In high school, I worked for a mechanic during the summer. I loved the work but had one recurring issue: grime. I was a magnet for it. I’d open a hood and grime would launch from the engine and attach to my hands. At first I’d just wipe my hands on my jeans, then the owner told me to put a shop rag in my back pocket and wipe my hands on the rag. My mom was most grateful for that suggestion. But, what I found was, after several wipes, the rag would become saturated with oil and grease. Once saturated it became useless. You can’t clean your hands with a dirty rag. At that point I’d throw it into the box and get a clean rag.
Refineries have a similar problem: how to get rid of residual gases. In the process of transforming crude into usable products there are unnecessary elements released that have no useful purpose. Solution: burn them. That’s why in almost every refinery, somewhere on property, there is a tall stack with an ever-present flame coming out of the top. The size of that flame reflects the amount of residual gases being burned off. I often wonder what’s being released in the process.
My dad was a printer. In his shop he had a linotype machine. Back in the day that was the ultimate word processor for printing. It cast a whole line of words into one slender slug (a line of type). That made typesetting faster and more uniform. Newspapers once used these extensively. The slug was made from molten lead. A fire pot on the side of the linotype kept the solution liquid. A plunger drove the liquid into a form where it would set instantly. Within seconds liquid lead became a usable slug of words. When lead melts, impurities rise to the top. With a quick swipe by a strainer the sludge would be removed and the lead left ready for use. You couldn’t make a usable slug with cruddy lead.
How do we get rid of the crud in our lives? Sometimes wiping it off results in just smearing it around. Sometimes burning it releases toxins into the air. Sometimes melting it down produces excessive sludge. I suggest letting God have it. I don’t know what He does with it, but when He takes it away it’s gone.  No residuals. In fact, He can make us so clean it’s like we never were dirty in the first place. Now that’s really clean.

Monday, November 15, 2010

But Officer…

I have been stopped three times for speeding. Each time I was guilty. Only one of those times did I get a ticket, the other two were warnings. A speeding ticket is a limited measurement of activity. It only captures the moment at which the radar beamed onto my car and measured my speed. In that slice of time I was guilty. It doesn’t go back five minutes or ahead three when my speed may have been closer to what was posted. It snaps a picture of that instant.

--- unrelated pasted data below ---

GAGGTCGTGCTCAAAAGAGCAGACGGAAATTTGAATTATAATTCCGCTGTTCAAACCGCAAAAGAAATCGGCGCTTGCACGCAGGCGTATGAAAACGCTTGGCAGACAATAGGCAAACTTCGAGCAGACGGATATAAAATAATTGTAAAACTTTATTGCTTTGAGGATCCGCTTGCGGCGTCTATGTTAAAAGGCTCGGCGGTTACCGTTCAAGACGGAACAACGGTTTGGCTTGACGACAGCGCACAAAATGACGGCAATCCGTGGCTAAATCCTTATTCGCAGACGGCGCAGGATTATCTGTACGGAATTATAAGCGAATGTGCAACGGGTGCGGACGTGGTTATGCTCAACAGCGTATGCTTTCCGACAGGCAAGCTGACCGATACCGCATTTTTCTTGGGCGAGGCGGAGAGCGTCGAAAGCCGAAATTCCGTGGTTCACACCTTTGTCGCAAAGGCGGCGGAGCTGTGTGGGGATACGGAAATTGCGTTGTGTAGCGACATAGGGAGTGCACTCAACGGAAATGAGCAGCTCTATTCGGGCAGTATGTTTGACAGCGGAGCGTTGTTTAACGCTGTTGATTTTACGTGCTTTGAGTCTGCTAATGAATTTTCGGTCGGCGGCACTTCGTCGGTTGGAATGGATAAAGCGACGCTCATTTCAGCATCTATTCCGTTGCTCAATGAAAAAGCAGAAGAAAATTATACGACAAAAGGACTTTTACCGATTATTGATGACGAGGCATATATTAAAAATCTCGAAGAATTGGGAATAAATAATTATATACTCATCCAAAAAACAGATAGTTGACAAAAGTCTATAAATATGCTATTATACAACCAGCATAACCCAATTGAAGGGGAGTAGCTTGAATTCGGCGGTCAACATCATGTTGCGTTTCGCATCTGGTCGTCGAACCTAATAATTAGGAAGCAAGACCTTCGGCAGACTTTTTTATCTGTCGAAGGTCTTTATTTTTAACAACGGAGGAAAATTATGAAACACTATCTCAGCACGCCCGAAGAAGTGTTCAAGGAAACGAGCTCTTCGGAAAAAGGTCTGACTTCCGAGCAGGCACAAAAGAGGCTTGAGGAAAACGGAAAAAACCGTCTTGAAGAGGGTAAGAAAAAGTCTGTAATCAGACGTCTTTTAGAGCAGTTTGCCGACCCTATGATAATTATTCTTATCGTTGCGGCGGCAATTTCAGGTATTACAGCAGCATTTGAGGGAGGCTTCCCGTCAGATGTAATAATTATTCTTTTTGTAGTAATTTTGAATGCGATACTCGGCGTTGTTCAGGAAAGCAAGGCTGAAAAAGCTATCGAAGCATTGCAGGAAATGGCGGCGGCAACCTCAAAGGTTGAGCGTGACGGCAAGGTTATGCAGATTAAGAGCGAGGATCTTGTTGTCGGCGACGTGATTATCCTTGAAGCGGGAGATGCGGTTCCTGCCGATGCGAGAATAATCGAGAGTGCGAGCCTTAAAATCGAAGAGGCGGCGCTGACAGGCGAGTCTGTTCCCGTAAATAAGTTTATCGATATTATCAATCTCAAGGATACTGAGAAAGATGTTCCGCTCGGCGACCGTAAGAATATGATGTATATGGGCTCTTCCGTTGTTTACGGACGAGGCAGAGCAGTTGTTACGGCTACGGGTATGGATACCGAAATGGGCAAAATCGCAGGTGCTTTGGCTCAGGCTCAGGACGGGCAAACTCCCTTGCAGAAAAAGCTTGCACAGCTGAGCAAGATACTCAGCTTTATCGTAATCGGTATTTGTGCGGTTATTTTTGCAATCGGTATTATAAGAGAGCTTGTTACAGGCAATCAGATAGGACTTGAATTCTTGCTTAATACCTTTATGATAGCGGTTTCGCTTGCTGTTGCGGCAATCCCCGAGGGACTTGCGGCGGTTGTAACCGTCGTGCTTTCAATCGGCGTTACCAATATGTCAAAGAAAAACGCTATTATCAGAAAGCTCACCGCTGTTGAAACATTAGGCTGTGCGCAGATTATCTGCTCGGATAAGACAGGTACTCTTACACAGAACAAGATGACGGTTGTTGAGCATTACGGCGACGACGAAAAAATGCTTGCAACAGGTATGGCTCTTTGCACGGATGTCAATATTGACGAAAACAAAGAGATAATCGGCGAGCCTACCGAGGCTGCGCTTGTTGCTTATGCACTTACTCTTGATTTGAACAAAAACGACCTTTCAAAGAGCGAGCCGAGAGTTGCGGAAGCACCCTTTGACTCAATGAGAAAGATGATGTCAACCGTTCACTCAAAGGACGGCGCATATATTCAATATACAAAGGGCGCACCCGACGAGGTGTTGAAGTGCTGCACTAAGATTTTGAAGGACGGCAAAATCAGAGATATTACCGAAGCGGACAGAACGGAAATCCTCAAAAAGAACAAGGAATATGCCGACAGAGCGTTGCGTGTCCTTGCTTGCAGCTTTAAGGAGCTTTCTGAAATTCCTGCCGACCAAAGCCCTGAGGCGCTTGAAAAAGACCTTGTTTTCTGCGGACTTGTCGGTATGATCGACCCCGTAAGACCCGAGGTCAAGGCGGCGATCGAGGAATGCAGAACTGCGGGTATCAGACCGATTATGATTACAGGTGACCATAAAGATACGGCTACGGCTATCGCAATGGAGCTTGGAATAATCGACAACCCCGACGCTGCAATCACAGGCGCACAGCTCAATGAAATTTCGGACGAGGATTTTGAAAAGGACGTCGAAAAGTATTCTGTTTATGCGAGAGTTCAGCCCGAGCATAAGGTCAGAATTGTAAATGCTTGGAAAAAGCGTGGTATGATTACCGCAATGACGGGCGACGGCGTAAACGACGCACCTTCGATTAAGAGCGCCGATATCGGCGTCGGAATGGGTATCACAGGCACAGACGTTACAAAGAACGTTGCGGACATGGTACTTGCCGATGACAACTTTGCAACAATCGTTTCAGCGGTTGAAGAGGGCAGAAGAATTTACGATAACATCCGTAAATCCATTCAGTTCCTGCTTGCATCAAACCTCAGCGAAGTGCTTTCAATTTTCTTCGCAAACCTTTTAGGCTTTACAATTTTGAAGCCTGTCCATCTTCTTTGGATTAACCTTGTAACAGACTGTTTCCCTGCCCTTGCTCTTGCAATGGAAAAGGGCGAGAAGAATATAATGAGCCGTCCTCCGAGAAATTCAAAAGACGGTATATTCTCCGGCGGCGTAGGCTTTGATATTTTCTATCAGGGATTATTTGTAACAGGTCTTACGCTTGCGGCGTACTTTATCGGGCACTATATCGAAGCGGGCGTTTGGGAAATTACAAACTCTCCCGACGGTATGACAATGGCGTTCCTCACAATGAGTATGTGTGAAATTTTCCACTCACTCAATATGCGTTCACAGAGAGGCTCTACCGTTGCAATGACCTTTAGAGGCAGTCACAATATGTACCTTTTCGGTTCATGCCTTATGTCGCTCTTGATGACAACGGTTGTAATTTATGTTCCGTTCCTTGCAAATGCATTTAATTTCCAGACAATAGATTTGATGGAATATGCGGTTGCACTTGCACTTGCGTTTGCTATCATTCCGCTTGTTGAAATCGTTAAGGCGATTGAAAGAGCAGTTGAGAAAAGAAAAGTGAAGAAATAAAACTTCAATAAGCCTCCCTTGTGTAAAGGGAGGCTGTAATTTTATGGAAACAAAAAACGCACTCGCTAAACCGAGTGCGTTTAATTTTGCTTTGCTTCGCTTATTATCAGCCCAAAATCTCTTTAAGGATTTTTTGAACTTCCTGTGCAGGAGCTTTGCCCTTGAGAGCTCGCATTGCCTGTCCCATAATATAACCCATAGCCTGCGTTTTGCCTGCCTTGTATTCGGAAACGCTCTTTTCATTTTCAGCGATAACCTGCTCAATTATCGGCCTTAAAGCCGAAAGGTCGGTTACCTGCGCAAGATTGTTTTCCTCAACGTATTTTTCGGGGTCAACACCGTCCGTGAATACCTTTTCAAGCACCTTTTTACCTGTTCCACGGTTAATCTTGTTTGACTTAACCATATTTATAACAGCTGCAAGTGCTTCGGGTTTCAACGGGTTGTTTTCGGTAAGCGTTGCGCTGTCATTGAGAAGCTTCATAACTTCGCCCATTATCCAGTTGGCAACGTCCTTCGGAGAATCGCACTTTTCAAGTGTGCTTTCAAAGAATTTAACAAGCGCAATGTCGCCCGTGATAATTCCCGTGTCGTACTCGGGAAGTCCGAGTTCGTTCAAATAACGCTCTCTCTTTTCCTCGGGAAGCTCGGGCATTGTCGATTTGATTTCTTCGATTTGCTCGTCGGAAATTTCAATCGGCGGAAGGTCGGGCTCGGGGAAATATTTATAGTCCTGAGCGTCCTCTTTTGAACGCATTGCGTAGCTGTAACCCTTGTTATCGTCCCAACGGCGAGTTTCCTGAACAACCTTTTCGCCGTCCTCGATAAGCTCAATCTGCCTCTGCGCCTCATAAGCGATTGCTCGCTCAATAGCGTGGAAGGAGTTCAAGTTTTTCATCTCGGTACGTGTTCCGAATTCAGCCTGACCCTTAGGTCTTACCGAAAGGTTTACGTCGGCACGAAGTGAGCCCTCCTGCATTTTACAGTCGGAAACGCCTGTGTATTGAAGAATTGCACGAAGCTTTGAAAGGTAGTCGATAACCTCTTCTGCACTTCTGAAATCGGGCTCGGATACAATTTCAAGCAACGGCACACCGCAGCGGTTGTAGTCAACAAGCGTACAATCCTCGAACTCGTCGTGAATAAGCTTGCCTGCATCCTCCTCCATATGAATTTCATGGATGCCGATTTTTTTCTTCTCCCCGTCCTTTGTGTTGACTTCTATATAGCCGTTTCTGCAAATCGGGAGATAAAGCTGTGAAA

The harsh reality of instants is: we either are or we are not. Instants don’t care about was or will be.

Nobody wants their lives measured by the instants. We want an average. Yesterday I was better than I am today and tomorrow I’ll be better than yesterday. So for three days, I’ll average out pretty good. Today—not so hot. Is that acceptable…two out of three? Well if every day is equal in value, probably. But what if today is a really important day and I give in when the spiritual battle rages? Does the snapshot of today ruin everything? I am guilty, you know.

Which makes me wonder: does each day have its own requirements? Micah said walking humbly with the Lord is what God expects. Walking humbly requires me to take responsibility for what happens in the instants of my life, not justifying them by wanting them overlooked or averaged into the bigger picture. If I am caught speeding, I recognize the mistake and admit it. Walking humbly also allows me to accept the forgiveness necessary to get back on the road and keep going—albeit measurably slower than before.

If I have expectations for myself that include some sort of unrealistic perfection, I have deluded myself. I cannot reach those expectations, not every day, every moment. So I’d better choose humility and be real. After all, God’s got a thing for authenticity.

Friday, November 12, 2010

Holy Cow You Silly Goose

They say if the cattle are lying huddled in the pasture, prepare for bad weather. Okay, what if the cattle are lying huddled in the pasture and a goose is sitting in the middle of them? Thus, my observation on the way to Plum Grove this morning.
As you might expect, several scenarios ran through my mind.  If the cows expect the river to overflow its banks and flood the farm, then they probably hired the goose to swim off and tell the farmer where they are. Or, maybe he’s there to honk or something when he starts floating. That way they’d have enough time to head to higher ground before things got too deep. Or, he probably has no clue why he’s there.